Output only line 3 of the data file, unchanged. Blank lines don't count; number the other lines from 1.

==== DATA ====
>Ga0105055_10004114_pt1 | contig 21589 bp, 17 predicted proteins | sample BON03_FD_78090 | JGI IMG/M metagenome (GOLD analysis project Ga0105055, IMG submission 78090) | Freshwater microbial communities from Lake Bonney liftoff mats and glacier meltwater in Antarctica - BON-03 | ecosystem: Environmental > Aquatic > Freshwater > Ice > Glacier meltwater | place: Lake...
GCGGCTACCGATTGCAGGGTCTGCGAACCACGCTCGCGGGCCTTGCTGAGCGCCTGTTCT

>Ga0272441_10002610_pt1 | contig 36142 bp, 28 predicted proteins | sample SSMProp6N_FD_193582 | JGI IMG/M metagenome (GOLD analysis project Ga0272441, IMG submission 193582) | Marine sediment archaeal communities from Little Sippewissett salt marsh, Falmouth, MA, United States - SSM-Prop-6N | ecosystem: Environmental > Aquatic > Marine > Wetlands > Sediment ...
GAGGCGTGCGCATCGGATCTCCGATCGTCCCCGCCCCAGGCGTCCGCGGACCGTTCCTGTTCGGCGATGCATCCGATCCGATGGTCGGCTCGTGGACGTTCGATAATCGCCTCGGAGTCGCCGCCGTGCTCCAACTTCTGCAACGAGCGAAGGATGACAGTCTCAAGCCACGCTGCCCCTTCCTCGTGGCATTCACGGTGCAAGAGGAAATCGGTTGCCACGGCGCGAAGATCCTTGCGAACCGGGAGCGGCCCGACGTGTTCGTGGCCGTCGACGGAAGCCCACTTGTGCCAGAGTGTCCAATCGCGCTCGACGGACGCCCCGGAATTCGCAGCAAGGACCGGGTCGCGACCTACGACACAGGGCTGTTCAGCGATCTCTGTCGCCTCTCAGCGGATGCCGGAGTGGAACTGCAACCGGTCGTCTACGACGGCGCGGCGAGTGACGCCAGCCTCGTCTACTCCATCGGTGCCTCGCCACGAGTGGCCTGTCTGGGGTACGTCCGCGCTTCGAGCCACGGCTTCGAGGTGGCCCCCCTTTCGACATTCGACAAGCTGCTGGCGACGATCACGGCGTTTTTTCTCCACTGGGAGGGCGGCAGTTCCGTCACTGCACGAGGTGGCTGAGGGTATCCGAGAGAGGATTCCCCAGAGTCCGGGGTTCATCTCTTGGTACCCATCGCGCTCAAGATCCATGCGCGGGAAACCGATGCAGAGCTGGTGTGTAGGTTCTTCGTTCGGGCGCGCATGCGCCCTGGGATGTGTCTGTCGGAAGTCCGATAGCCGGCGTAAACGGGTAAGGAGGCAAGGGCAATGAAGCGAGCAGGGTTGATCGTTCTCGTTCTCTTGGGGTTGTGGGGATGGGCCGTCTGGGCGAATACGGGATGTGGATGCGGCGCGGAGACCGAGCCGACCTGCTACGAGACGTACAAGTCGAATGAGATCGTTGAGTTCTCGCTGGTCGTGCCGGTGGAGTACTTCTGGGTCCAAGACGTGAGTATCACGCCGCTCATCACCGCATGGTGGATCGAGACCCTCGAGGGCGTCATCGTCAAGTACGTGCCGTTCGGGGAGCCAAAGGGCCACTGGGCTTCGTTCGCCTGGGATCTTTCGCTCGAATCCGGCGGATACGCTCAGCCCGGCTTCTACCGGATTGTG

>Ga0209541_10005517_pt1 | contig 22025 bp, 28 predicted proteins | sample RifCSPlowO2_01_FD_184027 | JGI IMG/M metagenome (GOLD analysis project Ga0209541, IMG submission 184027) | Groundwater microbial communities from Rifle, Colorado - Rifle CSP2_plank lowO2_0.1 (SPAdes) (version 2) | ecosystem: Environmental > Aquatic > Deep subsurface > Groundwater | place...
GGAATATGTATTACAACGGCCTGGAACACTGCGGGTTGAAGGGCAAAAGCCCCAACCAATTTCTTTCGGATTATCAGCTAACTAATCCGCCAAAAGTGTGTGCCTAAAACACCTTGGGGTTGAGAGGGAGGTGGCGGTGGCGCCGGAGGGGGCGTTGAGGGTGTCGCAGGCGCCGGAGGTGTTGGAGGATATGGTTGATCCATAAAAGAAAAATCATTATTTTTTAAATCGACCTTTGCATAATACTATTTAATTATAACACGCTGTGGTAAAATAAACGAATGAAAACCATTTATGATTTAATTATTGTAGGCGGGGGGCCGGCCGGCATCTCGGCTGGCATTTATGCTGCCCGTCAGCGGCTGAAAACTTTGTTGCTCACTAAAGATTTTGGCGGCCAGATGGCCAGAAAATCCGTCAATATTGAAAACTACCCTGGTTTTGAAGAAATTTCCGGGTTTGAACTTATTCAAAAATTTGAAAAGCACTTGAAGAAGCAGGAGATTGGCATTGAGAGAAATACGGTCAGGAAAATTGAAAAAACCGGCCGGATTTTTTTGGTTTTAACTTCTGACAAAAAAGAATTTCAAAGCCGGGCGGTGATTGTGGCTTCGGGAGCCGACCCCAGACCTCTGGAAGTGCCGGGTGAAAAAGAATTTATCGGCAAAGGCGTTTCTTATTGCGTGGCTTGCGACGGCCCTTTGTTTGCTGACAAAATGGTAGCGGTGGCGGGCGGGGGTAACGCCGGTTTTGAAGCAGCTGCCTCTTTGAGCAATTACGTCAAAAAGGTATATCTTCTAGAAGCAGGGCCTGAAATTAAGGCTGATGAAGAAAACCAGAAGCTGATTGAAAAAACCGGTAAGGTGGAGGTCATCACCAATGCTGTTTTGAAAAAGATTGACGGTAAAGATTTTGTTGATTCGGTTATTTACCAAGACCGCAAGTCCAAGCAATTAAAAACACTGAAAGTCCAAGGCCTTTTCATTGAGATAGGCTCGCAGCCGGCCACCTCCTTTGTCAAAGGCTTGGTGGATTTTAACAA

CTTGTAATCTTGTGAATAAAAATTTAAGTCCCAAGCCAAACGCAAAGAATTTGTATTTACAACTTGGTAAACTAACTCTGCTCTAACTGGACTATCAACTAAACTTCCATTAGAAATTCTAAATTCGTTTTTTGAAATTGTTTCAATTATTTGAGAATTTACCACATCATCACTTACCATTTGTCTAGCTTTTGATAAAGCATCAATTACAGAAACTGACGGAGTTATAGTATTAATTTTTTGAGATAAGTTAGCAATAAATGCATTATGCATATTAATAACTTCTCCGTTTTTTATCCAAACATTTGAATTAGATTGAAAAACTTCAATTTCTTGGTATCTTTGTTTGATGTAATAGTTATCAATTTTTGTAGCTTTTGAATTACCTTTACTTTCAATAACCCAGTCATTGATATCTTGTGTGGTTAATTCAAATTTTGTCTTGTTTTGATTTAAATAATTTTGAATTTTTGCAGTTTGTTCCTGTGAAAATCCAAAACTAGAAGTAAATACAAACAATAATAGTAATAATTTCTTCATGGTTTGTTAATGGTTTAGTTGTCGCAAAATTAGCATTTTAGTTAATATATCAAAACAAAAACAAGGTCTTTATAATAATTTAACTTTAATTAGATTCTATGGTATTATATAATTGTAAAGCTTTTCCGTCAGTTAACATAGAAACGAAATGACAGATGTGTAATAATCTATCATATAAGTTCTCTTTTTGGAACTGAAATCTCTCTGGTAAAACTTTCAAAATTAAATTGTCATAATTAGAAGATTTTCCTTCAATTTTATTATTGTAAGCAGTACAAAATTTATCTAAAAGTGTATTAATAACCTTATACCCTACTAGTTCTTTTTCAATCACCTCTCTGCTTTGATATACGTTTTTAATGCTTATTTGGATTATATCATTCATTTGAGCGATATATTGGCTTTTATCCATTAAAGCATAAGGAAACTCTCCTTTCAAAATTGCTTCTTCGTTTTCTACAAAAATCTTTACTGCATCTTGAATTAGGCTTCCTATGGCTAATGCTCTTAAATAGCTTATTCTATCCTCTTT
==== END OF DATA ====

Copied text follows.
>Ga0272441_10002610_pt1 | contig 36142 bp, 28 predicted proteins | sample SSMProp6N_FD_193582 | JGI IMG/M metagenome (GOLD analysis project Ga0272441, IMG submission 193582) | Marine sediment archaeal communities from Little Sippewissett salt marsh, Falmouth, MA, United States - SSM-Prop-6N | ecosystem: Environmental > Aquatic > Marine > Wetlands > Sediment ...